Let’s get this out of the way upfront: there’s a meat-and-fruit tradition in cooking that we’re just not a hundred percent on board with. There’s nothing intrinsically wrong with that kind of combination, but the problem occurs when the fruit is overly sweet and there’s nothing to balance it out. When you have a fatty cut of meat — such as lamb — or fish, such as the wild salmon we use here — it benefits from being cut with an acidic component. It’s the same reason we use oil and vinegar together in a salad dressing.
We’ll often use lemon in our dishes to contribute that balance, but this week we’re looking at how pomegranate molasses, made into a pomegranate glaze, can lend a similar complexity to the rich flavor of roasted salmon.
We’ve all got that ingredient somewhere in the pantry. It’s the jar of something you picked up at the store, maybe on a whim or maybe with a specific purpose in mind, but then it got forgotten and languished in your kitchen cupboard until you re-discovered it and thought “aha! I know what to do with that”. Pantry space is not infinite (we can’t all have a TARDIS) and there’s a limit to how many items we can store that we aren’t using on a regular basis. For us, this ingredient is pomegranate molasses.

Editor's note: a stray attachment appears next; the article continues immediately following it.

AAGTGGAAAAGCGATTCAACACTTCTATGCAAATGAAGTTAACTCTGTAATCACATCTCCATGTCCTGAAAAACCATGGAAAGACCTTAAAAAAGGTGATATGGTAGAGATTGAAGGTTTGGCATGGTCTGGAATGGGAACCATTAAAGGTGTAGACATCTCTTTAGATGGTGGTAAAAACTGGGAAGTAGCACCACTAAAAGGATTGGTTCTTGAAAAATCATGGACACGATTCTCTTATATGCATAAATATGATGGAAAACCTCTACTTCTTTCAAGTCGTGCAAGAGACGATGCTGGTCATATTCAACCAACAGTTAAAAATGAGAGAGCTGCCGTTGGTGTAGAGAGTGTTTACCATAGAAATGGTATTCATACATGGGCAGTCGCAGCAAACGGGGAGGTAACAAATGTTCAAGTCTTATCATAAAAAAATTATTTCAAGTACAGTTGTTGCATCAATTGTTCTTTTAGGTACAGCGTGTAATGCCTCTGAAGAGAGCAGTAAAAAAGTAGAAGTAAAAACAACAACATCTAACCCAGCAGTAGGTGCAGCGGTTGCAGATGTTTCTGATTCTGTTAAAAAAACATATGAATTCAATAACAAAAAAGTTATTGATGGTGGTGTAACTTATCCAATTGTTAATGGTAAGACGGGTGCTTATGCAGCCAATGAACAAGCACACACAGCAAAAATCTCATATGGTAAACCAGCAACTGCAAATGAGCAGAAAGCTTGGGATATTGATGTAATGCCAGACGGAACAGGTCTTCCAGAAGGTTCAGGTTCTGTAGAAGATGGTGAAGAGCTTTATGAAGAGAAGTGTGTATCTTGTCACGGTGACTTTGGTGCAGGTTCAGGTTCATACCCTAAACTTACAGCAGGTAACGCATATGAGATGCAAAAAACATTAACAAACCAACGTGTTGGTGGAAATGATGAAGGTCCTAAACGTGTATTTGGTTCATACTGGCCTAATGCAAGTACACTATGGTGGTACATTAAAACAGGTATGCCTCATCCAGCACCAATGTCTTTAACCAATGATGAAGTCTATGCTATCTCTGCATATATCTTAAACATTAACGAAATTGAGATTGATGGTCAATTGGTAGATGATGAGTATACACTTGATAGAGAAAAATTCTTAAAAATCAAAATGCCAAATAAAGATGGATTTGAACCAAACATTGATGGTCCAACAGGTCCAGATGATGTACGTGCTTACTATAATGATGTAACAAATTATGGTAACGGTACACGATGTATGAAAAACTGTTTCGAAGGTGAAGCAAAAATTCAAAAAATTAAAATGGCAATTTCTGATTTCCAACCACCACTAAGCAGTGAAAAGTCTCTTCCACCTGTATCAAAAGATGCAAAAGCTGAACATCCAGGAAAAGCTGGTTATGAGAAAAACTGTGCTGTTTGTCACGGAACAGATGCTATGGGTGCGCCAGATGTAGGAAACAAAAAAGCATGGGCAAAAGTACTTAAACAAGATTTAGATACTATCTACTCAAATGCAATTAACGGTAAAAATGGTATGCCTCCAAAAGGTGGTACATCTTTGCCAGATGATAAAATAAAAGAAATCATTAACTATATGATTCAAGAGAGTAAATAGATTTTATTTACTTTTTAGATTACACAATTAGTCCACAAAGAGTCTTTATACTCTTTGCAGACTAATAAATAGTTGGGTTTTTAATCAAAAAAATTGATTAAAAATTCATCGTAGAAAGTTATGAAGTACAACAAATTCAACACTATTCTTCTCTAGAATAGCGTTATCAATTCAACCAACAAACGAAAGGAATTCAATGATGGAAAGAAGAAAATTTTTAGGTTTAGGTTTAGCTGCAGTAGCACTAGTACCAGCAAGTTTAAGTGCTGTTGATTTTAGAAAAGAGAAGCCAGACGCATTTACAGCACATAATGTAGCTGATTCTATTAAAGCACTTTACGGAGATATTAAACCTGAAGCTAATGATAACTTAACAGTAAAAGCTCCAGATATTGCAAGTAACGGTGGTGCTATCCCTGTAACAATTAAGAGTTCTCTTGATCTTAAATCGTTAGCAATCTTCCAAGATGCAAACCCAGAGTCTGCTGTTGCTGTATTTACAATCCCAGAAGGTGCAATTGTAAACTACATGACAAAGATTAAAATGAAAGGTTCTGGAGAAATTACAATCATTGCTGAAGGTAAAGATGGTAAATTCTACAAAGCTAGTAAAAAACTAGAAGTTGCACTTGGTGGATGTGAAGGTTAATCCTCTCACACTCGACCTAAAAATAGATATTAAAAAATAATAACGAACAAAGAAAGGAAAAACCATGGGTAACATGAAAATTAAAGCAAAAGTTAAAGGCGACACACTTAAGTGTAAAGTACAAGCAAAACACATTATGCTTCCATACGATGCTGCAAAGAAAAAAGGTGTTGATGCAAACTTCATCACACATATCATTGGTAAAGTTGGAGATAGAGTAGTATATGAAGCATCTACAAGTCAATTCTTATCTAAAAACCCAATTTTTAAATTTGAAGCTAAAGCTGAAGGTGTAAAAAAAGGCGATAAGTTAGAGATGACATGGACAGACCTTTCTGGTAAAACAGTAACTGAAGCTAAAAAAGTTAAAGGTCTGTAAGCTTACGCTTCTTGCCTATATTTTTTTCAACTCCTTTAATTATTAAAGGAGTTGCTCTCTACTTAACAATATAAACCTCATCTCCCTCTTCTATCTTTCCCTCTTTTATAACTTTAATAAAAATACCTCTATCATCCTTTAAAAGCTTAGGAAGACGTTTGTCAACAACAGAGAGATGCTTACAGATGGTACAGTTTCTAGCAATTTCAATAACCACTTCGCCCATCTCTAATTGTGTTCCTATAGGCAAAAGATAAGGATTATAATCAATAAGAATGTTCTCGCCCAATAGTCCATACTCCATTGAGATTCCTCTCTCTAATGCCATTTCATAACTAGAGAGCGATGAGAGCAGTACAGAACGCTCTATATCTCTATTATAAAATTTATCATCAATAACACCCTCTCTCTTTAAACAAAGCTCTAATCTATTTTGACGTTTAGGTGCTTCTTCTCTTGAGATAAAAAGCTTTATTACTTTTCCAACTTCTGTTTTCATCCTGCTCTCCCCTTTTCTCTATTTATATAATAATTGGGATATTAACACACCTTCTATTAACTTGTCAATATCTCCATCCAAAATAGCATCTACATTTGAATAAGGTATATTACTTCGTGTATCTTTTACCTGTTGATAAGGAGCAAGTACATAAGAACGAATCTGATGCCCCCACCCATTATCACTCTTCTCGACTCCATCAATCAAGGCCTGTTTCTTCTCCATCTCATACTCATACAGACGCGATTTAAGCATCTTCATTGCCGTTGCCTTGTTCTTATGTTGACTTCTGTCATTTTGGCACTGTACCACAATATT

Why do winter-season dinners feel more of a challenge to put together than summer ones? The days are darker, the evenings draw in, there isn’t quite as much fresh local produce at the store or farmer’s market, and maybe we don’t have the energy to get as creative as we’d like. But here’s the key: sticking with simple ingredients such as hardy winter squash, healthy farro and fresh greens, and then packing them with winning flavor combinations will reward you with a dinner as healthy and delicious as it is straightforward.
In this recipe, we’ve partnered with Maille Dijon Originale Mustard to create a hearty seasonal winter supper packed with nutrition and flavor.